In journalism on 26 Oct 2017 at 2:42 pm

If you are a fan of journalism, if you believe this thing we do is ultimately our salvation, please find a copy of the Fall 2017 edition of the Columbia Journalism Review. (Or read it here.) It’s a must-read for anyone producing journalism in the United States today.

The entire issue is dedicated to the relationship between President Donald Trump and the press, and what that means for a society that feels perpetually on the brink these days.

The magazine offers a deep dive into the role of Ivanka Trump in the White House and how her interactions with the press through the years might shape what we see now. A former editor of the New York Observer tells how then publisher (now first son-in-law) Jared Kushner ordered a “hit piece” on a bank executive the Trumps thought had done them wrong. CJR gives us a rollicking history of the White House press room, and a truly scary look at what it’s like to cover a political protest these days. … Read the rest of this entry »

Facebook and us

In Social media on 26 Oct 2017 at 2:37 pm

As Halloween approaches, there is a lot of fright over Facebook. Last week, The Guardian ran a story about tests at the social media giant that included the subhead, “New system could destroy smaller publishers if implemented…” (Apparently, Facebook is experimenting with shifting “non-promoted,” meaning non-advertising posts, off the news feed and onto some secondary feed where no one will ever see them. That would leave your news feed to be all ads and those things your friends post.)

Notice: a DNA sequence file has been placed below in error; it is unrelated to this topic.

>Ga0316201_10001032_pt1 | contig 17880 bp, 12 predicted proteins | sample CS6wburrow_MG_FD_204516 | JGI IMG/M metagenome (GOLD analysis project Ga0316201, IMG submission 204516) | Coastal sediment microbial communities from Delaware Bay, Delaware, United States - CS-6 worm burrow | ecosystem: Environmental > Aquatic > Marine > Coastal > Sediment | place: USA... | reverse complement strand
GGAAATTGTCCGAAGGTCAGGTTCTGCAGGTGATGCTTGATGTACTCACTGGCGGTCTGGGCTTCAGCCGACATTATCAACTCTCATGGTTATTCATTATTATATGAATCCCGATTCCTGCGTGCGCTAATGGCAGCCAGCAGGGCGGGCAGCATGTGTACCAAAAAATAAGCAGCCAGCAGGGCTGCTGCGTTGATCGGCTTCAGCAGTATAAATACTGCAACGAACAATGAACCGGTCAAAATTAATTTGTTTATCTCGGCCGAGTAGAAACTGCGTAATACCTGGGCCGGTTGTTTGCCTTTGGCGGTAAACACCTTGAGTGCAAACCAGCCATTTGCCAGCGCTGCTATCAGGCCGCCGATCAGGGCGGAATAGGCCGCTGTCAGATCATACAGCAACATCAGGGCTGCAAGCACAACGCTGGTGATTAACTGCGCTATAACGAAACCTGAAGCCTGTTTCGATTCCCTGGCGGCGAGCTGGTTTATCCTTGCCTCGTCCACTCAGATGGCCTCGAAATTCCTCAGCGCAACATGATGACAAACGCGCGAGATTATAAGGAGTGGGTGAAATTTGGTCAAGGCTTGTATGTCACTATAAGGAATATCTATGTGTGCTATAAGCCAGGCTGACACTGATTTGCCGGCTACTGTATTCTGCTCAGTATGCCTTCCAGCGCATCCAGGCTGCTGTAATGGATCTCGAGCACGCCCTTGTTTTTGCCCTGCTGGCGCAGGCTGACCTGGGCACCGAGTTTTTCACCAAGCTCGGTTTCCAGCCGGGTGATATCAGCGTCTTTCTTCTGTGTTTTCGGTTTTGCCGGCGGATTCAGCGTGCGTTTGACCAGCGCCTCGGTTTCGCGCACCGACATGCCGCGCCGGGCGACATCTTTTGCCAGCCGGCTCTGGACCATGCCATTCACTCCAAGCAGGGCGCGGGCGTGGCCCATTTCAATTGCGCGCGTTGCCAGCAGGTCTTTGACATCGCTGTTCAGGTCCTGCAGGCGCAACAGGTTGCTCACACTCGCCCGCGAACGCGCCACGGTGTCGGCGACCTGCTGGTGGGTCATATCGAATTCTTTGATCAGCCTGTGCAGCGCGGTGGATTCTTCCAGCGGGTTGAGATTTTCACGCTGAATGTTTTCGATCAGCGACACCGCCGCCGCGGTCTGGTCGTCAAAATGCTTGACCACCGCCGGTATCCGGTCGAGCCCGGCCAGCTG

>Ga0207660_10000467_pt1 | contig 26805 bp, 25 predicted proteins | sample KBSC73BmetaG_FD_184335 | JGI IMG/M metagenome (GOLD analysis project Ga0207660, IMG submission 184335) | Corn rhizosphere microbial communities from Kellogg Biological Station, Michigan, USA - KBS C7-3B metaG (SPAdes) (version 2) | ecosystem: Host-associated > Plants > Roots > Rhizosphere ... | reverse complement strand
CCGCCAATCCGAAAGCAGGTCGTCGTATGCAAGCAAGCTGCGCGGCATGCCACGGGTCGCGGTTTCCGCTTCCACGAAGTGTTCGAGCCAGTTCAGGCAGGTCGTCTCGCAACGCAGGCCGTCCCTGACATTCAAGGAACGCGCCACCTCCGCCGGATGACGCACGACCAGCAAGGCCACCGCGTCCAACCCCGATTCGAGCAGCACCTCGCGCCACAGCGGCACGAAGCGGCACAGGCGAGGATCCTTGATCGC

Apparently, when implemented in Slovakia, publishers saw their reach drop 80 percent.

Meanwhile, the CEO of an interesting journalism collaboration startup called Hearken said we should not rely on Facebook anyway if, you know, we want to make money.

We all post to Facebook in a variety of ways. Most of us bought into the idea that we should “go where the eyeballs are,” which in the 21st century is Facebook. I myself have argued that smart publishers want to be seen and that means posting on our platform as well as being thoughtful about all the other ways we can promote our journalism — including Facebook.

The problem is that we have increasingly turned over the means of distribution to companies with their own agendas. When we post to Facebook, we give a third party our analytics. We give up the opportunity to differentiate our product from everything else on Facebook. We train our readers to go there first. And we give engagement to a third party. … Read the rest of this entry »

‘Liddle’ Bob Corker

In Ethics on 13 Oct 2017 at 7:32 am

What you see above was a middle paragraph in Peter Baker’s New York Times story about the ongoing acrimony between the president of the most powerful nation in the world and the chairman of the Senate Foreign Relations Committee.

Or, as Donald Trump calls him, “liddle Corker.”